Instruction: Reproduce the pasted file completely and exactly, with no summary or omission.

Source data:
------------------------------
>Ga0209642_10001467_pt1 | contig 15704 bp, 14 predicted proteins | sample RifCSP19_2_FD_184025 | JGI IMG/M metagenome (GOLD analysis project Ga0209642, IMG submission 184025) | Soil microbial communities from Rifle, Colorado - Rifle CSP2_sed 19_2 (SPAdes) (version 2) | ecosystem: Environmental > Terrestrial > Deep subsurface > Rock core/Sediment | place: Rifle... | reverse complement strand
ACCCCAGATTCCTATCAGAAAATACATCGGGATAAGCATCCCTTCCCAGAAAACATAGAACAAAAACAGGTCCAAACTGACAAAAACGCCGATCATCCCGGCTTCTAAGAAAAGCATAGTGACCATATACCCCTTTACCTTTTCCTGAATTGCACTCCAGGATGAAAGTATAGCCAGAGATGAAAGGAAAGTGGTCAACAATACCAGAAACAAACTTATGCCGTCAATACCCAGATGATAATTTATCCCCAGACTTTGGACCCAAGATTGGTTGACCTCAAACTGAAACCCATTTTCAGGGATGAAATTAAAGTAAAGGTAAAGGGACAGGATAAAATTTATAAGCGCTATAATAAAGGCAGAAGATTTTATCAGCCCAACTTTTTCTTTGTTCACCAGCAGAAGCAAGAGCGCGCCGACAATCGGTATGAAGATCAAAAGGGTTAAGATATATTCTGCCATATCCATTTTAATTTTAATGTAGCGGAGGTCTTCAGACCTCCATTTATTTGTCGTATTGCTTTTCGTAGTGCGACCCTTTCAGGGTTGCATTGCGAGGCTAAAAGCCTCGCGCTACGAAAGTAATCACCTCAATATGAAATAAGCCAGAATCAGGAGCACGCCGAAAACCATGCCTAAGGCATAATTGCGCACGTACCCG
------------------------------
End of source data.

>Ga0209642_10001467_pt1 | contig 15704 bp, 14 predicted proteins | sample RifCSP19_2_FD_184025 | JGI IMG/M metagenome (GOLD analysis project Ga0209642, IMG submission 184025) | Soil microbial communities from Rifle, Colorado - Rifle CSP2_sed 19_2 (SPAdes) (version 2) | ecosystem: Environmental > Terrestrial > Deep subsurface > Rock core/Sediment | place: Rifle... | reverse complement strand
ACCCCAGATTCCTATCAGAAAATACATCGGGATAAGCATCCCTTCCCAGAAAACATAGAACAAAAACAGGTCCAAACTGACAAAAACGCCGATCATCCCGGCTTCTAAGAAAAGCATAGTGACCATATACCCCTTTACCTTTTCCTGAATTGCACTCCAGGATGAAAGTATAGCCAGAGATGAAAGGAAAGTGGTCAACAATACCAGAAACAAACTTATGCCGTCAATACCCAGATGATAATTTATCCCCAGACTTTGGACCCAAGATTGGTTGACCTCAAACTGAAACCCATTTTCAGGGATGAAATTAAAGTAAAGGTAAAGGGACAGGATAAAATTTATAAGCGCTATAATAAAGGCAGAAGATTTTATCAGCCCAACTTTTTCTTTGTTCACCAGCAGAAGCAAGAGCGCGCCGACAATCGGTATGAAGATCAAAAGGGTTAAGATATATTCTGCCATATCCATTTTAATTTTAATGTAGCGGAGGTCTTCAGACCTCCATTTATTTGTCGTATTGCTTTTCGTAGTGCGACCCTTTCAGGGTTGCATTGCGAGGCTAAAAGCCTCGCGCTACGAAAGTAATCACCTCAATATGAAATAAGCCAGAATCAGGAGCACGCCGAAAACCATGCCTAAGGCATAATTGCGCACGTACCCG